LaShaun Martin and Baby Harriett
The flutters of movement, then the obvious kicks from the life beating inside of me. I was afraid. Afraid of the unknown. The uncertainty of whether I was ready to become a mother, unsure of how to care for myself and the life that waited to arrive. I sang to her in my tummy each day. Willing her to respond to the sound of my voice. And when she did, I breathed a sigh of relief.
When I saw her face for the first time, I instantly felt an overwhelming sense of responsibility. It was now mine and my husband’s job to provide the best care for our firstborn daughter. We checked for ten fingers and toes and celebrated the life of our child…until Day 3.
After we were released from the hospital, we took our little one to her first pediatrician appointment on the third day after her birth. Our hearts sank as we were informed that she must be readmitted into the hospital for jaundice. We were crushed as we walked into the NICU (Neonatal Intensive Care Unit) to hand over our precious baby.
Only four short months ago, I was reminded of that feeling when I met Baby Harriett during a life-changing trip to Uganda, Africa with the United Nations Foundation’s – Shot@Life Campaign. I held her tiny and frail five month old body in my arms during a visit to her home shared by her Grandmother Rosemary, father Brian and his sisters. As she rested in my arms, it reminded me of holding my little girl for the first time. You see, although Baby Harriett was five months old, she was as light as a feather, the weight of a newborn.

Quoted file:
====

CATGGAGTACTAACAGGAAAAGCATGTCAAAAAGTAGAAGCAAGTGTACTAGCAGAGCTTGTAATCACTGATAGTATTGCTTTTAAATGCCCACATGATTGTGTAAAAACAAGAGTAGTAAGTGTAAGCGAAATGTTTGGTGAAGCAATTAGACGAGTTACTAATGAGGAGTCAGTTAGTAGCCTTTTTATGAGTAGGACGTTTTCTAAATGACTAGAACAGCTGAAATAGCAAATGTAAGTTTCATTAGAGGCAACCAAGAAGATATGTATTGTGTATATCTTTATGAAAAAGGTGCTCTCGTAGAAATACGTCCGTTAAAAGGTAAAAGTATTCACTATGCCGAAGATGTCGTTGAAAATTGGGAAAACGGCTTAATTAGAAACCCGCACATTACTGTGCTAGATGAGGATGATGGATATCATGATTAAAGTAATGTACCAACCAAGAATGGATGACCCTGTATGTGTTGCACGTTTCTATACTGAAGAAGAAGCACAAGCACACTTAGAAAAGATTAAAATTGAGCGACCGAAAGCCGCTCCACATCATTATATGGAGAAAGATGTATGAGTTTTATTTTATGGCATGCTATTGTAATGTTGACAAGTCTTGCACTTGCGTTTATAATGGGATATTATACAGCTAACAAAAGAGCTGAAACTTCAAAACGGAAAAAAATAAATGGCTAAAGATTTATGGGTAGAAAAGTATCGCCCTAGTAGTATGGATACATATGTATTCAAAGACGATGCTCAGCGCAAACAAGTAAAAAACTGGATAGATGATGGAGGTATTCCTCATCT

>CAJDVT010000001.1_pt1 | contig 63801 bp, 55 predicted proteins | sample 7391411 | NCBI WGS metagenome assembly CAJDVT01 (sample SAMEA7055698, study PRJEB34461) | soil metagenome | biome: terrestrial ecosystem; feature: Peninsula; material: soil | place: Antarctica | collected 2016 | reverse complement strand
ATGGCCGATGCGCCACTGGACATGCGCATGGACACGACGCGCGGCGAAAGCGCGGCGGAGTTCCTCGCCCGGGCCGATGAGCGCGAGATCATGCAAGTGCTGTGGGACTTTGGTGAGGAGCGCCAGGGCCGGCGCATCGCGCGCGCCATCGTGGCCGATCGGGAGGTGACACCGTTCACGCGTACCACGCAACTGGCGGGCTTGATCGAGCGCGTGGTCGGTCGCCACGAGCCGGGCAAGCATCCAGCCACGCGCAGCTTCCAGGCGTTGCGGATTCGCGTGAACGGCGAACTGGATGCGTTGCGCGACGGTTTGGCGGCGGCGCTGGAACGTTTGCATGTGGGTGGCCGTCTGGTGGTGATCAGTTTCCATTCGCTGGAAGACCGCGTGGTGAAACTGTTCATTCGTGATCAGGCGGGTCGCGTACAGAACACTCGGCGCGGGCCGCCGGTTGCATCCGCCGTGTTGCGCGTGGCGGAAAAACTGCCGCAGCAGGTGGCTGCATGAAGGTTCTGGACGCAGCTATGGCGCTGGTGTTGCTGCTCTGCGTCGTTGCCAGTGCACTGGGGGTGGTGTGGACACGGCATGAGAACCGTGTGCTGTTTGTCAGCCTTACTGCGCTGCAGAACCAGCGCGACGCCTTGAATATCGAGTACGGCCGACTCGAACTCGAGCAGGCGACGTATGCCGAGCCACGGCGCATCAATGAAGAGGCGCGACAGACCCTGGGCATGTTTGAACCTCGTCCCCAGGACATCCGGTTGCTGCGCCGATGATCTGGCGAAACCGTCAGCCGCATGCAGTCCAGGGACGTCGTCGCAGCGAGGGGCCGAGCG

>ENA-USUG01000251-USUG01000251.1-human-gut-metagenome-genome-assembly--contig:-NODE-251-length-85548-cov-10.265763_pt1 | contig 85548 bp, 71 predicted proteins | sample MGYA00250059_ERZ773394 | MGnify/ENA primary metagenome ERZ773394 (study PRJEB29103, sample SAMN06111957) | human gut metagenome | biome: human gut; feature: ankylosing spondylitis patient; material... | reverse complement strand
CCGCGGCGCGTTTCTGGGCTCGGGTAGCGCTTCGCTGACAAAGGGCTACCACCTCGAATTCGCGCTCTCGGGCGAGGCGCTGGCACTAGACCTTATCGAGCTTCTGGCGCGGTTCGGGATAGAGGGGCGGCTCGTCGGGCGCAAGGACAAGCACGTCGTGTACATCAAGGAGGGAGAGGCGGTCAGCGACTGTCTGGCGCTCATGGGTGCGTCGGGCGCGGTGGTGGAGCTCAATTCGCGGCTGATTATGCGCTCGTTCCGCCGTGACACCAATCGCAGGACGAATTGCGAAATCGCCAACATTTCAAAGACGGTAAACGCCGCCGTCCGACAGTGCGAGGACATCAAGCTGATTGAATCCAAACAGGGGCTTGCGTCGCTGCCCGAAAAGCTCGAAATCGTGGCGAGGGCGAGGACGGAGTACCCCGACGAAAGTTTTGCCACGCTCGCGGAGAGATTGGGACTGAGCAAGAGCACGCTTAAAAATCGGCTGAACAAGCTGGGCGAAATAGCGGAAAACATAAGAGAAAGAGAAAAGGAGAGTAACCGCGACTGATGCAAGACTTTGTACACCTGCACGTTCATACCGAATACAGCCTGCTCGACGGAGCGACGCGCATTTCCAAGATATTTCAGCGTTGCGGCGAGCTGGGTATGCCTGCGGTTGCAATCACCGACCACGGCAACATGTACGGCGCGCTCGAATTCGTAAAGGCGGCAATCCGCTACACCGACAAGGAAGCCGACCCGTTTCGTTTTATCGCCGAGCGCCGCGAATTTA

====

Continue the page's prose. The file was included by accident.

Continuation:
Baby Harriett’s mother, Sheila, left the care of her daughter with Rosemary and Brian to further her education to become a nurse. Although commendable, Sheila’s choice left little Harriett severely malnourished due to the lack of breast milk. Sadly, this beautiful child was also left without the proper newborn vaccinations she should have received at birth.
I joined friends of mine from Shot@Life as as we watched Baby Harriett receive her vaccinations, health screening and birth registry provided by UNICEF Uganda during Healthy Family Days after their church services. As I observed the healthcare workers measure Harriett’s tiny little arms, I gasped as her nutrition was confirmed to be in the danger zone. I cried as they placed the needle in what very little meat her skin had to reduce the impact of the painful vaccinations.
I felt the pain of Baby Harriett’s tears as they fell from her eyes which had just moments before shown with brightness. I wanted to hold her again to console her and somehow help her understand that all of the pain was to save her life! She was being given the gift of a future that so many other children don’t receive.
Just as I had the privilege of taking my firstborn daughter to the NICU to receive care 10 years ago, I still have the choice of both of my girls receiving vaccinations. NEVER has this choice been more important than after I shared that day with precious Baby Harriett.
Each time my girls hit a milestone, I think of Baby Harriett and what her life will be like as a result of the gift she was given that day.